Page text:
Expert / 6 April, 2018 / My Baba

Mum vs The Easter Bunny: 5 Ways To Kick The Sugar Habit Post-Easter

There is nothing better than seeing our children happy! I loved seeing my girls find their Easter nests and enjoy their chocolate eggs. But by day three, another family visit and numerous chocolate bunnies later, I started feeling slightly uneasy at the amounts of sugary sweets the children were consuming.

At one point I even thought of quietly hiding away a few eggs here and there, but my three girls are too big now and they know exactly what they were given! An embarrassing mother moment later, and the father of the girls was blamed. Oops. That didn’t work! It’s so hard.

Most of us know that we need to be reducing the amount of sugar our children are eating, especially after a holiday, but how exactly do we go about doing that?

How do we slot back into a routine that feels balanced and tastes good at the same time?

It’s easy for people to say “just don’t allow your children to have as much” or “just don’t have sugary sweets in the house” but for me this brings the main focus onto the foods we want to be reducing. And my whole attitude towards food is the exact opposite.

I feel we need to focus on the foods we want to be increasing!

What to do after a sugar-packed Easter holiday

FOCUS and ADD lots of low sugar foods, snacks and meals.

Having these alternatives on hand is key to reducing the amount of sugary treats we consume as a family!

5 simple tricks to wean the kids off sugar

  • Stock up on fruit and veggies. Buy a large variety of fruits and vegetables and present them nicely, ready to be eaten. Regardless of how old your children are, most kids love a bowl of cut up fruit and vegetables. Buy what you know they love and will eat. Cherry tomatoes, cucumber with apples and cheese make great snack combinations. You can keep your fruit and veggies in an airtight container and offer it to your family throughout the day. You might be surprised at quite how much you will get through!
  • Help yourselves snack-bowls. Leave snack bowls on the kitchen counter for your children to help themselves. A bowl of nuts and seeds with some raisins is a great idea for example. Allowing your children to decide when they fancy a handful of nuts gives them a feeling of independence. In return, this will make them happier little eaters. Tell them what you are doing and where you are putting the snack-bowl and then remind them about it when they ask you for something sweet. A bowl of popcorn is a great alternative if you have little people in the house of nut allergies. Or steamed and shelled edamame beans are a real favourite of mine!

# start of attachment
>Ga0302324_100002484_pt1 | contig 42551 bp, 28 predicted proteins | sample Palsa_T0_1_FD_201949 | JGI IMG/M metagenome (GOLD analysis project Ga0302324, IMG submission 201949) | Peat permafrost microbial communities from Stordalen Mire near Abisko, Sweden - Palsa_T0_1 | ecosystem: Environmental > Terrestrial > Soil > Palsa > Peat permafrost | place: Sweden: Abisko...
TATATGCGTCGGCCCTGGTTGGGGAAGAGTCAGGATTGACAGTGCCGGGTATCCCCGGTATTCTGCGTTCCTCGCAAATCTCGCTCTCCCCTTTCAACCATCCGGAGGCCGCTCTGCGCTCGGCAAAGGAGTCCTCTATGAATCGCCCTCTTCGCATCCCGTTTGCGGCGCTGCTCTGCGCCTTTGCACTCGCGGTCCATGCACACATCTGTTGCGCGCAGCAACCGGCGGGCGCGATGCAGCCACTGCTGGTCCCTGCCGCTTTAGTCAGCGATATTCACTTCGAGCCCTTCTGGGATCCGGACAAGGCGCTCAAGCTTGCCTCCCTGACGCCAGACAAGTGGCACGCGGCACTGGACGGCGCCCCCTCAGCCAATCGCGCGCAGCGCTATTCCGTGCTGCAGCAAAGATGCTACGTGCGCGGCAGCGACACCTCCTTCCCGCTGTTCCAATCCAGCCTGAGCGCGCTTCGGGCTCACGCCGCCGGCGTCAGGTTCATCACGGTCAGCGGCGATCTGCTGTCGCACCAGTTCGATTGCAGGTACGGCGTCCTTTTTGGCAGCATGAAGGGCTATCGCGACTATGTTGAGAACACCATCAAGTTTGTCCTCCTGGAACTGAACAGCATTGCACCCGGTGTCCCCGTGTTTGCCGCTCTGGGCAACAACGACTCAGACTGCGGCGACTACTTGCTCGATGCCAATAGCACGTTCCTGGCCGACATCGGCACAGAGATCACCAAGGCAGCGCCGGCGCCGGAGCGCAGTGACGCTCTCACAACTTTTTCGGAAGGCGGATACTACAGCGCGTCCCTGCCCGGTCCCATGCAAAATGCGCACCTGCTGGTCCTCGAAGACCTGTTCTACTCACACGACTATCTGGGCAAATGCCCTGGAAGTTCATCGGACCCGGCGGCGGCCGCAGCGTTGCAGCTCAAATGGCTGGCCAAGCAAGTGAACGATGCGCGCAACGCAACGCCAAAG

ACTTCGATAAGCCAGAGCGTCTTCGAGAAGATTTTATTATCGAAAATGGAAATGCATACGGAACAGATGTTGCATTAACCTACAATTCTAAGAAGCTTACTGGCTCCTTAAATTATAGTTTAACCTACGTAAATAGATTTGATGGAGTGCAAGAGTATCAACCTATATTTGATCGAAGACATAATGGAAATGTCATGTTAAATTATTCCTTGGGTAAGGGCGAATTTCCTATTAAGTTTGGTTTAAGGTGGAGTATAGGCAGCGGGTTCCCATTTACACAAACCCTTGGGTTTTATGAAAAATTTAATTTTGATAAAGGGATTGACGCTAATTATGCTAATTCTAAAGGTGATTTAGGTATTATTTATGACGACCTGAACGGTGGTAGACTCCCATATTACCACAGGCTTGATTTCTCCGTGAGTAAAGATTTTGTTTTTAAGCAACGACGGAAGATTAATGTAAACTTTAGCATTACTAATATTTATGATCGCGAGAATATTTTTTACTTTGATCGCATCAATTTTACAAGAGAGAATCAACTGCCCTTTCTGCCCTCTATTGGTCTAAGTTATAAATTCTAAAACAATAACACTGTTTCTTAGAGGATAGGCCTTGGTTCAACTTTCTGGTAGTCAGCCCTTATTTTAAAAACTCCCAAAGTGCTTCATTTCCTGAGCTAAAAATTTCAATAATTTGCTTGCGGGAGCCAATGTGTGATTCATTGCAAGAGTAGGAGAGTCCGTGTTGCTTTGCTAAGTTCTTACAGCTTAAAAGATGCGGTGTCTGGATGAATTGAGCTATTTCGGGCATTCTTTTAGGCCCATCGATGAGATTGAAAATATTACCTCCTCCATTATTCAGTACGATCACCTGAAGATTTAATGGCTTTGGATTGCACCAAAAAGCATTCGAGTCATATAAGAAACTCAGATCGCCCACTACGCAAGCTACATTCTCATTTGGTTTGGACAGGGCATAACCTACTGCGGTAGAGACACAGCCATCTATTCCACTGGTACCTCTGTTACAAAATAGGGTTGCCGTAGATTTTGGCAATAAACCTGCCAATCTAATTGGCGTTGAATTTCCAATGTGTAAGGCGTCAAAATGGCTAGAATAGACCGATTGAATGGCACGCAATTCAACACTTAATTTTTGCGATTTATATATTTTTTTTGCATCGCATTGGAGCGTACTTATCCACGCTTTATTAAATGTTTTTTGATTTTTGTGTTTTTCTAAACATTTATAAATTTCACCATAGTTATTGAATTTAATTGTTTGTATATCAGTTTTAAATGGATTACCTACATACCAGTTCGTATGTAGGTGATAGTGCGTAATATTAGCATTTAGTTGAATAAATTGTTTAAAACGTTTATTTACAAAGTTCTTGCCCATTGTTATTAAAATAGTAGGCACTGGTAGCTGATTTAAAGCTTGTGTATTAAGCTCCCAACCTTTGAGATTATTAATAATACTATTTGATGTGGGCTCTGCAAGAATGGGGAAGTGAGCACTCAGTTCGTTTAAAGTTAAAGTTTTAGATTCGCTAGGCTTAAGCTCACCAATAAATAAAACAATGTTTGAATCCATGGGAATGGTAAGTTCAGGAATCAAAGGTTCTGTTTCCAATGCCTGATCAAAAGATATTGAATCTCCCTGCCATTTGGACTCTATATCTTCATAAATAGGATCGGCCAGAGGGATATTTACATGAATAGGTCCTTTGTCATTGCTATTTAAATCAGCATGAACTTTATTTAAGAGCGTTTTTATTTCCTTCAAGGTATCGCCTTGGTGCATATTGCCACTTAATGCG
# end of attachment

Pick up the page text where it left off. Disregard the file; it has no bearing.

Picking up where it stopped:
• Eat whole foods that aren’t processed (especially for puddings). Eating more foods in their natural state will not only ensure that you know what’s in them, but will eliminate natural sugars. Don’t cut out puddings altogether. Offer full fat yoghurt with fruit and honey and let the kids put their bowls together themselves. Again, give them some control over how much they want to eat. Frozen berries make great toppings for yoghurt bowls and are often cheaper than fresh berries.
  • Be a step ahead to time. If you know for example your children love a sugary snack whilst they watch an evening film, offer them something BEFORE they ask for it. Offer some fruit, or cheese and apple, or celery and peanut butter, and encourage them to have this until you get their ‘real snack’ ready in 20 minutes time. They will often have some of it, if not all of it. It’s a good way to give them an extra nutritious snack and the protein from cheese or peanut butter will help reduce the spike in blood sugars from the sweets the children eat afterwards.
  • Cut back slowly and relax. My attempt at hiding chocolate eggs was surely not the right thing to do. Instead, it is much more constructive to work slowly towards your goal of less-sugar. This applies to your children and yourself. If your child is used to three chocolate biscuits, offer him or her 2 and something else to go with it. Like a juicy strawberry or a piece of pear. Remember: we want to ADD goodness to our children’s diets and not make them feel we are depriving them! Slowly, you will adjust to the taste of less sugar and week by week you will be getting closer to your goal!

Article by Dani Binnington; a cook, yoga teacher and wellness warrior dedicated to providing practical steps for physical and mental wellbeing for the whole family. Visit Health Whole Me for more recipes, classes, events and inspiration.

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